Harry Bogen was a kind of guttersnipe not seen before in Jewish- American writing. There is not a page in the book on which Harry is not scheming. Scheming is his life’s blood. When he gets what he wants he no longer wants it—it’s the next thing on his ever growing list that he must have, and that next thing inevitably involves gobbling someone up. A psychic tapeworm is at work in Harry. He must eat others because he himself is being eaten from the inside out. But as few can sustain thinking of themselves as cannibals, it becomes necessary to dehumanize those whom one is about to consume. Thus, Harry speaks of everyone—and I mean everyone—he encounters in vivid, degrading epithets: Jews are “kikes” and “mockies”; blacks are “niggers”; women, “pots,” “pussies,” and “bitches”; and gentiles get the simple, perpetual sneer “goyim.” In 1941, four years after the publication of Wholesale, Budd Schulberg published What Makes Sammy Run? and it was “Sammy Glick” rather than “Harry Bogen” that entered the American language as a euphemism for ruthless self-advancement, New York Jewish style. But for my money, it was the wrong choice; as raw as Sammy Glick is, Harry has him beat by a mile.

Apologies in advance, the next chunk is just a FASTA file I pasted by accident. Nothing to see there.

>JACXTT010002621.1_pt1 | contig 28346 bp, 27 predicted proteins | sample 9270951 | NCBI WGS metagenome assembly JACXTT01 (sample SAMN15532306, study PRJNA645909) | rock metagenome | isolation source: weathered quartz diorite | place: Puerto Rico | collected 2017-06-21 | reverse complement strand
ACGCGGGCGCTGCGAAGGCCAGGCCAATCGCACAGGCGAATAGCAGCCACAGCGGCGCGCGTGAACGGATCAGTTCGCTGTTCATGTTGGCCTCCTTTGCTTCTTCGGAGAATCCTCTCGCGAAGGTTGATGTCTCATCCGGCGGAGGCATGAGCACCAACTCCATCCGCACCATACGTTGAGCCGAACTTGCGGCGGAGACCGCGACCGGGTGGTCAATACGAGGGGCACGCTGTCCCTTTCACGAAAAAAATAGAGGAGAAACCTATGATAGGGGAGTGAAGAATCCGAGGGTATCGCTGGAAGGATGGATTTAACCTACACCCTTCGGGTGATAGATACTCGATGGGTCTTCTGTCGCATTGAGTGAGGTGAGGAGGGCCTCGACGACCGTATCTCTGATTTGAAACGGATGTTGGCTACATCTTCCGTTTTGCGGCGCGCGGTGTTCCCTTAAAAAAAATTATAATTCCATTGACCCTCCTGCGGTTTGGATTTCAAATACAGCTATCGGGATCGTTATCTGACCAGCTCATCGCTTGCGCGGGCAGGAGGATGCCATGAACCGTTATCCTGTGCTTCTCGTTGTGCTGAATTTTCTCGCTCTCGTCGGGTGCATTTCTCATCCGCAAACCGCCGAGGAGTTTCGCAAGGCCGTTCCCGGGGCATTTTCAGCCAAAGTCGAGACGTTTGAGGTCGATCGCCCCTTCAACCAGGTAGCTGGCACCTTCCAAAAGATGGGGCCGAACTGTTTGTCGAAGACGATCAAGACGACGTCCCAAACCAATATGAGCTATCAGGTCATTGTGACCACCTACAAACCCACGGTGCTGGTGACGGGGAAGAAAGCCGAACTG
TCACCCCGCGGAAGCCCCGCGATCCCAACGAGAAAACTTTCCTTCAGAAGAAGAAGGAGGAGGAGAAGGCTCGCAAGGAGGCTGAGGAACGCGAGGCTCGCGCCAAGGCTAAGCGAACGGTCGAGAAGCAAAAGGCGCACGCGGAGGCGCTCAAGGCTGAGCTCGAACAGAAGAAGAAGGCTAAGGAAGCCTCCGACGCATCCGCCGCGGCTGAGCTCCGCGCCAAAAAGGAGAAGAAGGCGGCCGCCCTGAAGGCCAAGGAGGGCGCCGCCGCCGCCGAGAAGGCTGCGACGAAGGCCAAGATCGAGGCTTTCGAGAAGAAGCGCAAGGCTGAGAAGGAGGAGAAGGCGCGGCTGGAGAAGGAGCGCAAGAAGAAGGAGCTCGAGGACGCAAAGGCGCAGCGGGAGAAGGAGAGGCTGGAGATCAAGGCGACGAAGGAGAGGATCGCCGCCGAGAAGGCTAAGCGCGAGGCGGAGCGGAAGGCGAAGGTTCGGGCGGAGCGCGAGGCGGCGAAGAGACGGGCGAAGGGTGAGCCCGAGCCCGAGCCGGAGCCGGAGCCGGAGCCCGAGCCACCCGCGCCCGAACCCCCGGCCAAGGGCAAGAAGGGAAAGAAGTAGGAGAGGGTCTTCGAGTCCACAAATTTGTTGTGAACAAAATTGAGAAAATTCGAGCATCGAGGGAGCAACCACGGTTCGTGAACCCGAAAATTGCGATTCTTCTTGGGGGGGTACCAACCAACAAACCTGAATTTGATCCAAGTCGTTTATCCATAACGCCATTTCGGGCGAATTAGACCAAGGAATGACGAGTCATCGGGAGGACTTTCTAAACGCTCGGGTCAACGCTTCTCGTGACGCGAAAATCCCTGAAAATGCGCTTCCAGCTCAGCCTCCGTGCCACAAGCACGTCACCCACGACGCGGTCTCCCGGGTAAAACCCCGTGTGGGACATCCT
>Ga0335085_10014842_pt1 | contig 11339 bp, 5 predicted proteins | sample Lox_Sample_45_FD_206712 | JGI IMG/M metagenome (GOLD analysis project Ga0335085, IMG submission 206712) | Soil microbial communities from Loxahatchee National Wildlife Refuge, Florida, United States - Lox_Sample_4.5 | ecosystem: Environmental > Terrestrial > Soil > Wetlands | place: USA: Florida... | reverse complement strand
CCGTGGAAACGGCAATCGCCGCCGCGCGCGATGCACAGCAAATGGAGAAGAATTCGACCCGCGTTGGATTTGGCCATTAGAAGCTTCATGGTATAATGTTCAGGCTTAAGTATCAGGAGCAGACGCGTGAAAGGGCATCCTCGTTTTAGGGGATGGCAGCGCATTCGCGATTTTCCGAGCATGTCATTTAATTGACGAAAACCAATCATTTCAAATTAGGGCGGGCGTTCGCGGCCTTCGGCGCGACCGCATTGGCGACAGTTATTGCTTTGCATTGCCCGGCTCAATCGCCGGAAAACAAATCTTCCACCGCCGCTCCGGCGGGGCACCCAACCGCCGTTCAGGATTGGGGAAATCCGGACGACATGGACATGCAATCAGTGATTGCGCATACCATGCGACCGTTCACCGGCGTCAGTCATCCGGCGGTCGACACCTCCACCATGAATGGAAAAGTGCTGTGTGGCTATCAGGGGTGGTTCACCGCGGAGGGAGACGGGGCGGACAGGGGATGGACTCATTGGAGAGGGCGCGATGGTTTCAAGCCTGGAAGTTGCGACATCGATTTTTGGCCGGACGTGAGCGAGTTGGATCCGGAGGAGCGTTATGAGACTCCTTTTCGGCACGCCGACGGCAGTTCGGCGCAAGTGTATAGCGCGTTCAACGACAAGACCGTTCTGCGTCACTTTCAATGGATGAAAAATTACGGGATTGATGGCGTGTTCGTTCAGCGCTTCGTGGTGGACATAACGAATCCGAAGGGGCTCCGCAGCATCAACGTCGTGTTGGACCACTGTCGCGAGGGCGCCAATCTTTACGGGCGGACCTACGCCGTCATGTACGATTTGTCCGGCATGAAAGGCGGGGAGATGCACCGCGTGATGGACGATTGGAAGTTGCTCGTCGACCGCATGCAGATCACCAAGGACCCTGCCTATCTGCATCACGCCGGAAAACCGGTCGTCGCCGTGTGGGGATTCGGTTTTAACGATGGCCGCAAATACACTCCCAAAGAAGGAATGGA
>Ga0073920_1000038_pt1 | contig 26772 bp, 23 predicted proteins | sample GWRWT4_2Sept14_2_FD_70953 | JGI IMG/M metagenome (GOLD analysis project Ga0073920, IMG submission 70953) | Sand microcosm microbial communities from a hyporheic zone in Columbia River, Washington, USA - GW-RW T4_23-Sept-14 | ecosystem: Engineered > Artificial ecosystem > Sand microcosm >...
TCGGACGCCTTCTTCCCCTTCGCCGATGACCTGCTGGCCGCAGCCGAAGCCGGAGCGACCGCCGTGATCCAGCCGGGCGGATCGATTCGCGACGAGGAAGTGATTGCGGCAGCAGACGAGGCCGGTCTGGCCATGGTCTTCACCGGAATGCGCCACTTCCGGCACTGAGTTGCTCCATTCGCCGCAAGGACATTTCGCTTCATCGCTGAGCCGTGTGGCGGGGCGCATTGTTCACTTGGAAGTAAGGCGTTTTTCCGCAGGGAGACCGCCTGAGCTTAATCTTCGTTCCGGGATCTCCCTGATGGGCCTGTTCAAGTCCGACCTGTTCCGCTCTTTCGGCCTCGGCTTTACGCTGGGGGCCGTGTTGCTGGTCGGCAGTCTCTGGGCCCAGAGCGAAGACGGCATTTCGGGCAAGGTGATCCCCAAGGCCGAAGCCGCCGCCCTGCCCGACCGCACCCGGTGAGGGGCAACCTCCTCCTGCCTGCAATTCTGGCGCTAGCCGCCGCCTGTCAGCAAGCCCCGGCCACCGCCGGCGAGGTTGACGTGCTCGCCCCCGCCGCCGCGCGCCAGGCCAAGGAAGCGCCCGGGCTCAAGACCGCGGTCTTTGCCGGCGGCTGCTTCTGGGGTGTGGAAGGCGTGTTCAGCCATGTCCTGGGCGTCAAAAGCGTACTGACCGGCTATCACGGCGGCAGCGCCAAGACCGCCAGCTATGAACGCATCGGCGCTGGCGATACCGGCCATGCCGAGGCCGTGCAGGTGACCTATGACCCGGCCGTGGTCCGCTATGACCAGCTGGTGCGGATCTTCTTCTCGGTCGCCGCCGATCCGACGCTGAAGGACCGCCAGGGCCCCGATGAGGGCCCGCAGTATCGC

Wholesale isn’t about a primitive on the make; it is the primitivism itself flung down on the page, talking fast and hard in your ear and in your face. It’s an extraordinary act of mimicry, prefiguring the work of Bellow and Roth in that not only is it voice, all voice, nothing but voice; it’s a voice working its way into the reader’s ear like a plumber’s snake, moving directly and relentlessly, carefully avoiding vital organs like the heart, straight down to the gut.

Harry Bogen is the deracinated Depression itself: survival in a world where all bets are off. For readers of the psychologically (as well as physically) starved Thirties, Harry was an anodyne. No matter that he was a predator: readers loved that he was eating so well. Wholesale is a literary equivalent of the blaxploitation movies that forty years later had African-Americans cheering on the bloodthirsty protagonist: it, too, wanted blood—someone’s, anyone’s.

Wholesale is at once of its moment and a harbinger of the writing that, less than a generation later, would mine similar material with a skill and a worldliness Weidman could not possibly have had at his disposal. Rightly perceived as a piece of popular fiction powered by vicious daring, Wholesale nonetheless revealed a level of Jewish-American angst more murderously unforgiving than had previously been imagined. Ultimately, that angst would define the work of writers who learned to hammer their molten fury into the tempered steel of a weapon. The question, then as now: To be used against whom?

is the author of The Men in My Life (Boston Review Books), a collection of criticism, due out this month, from which this essay is adapted.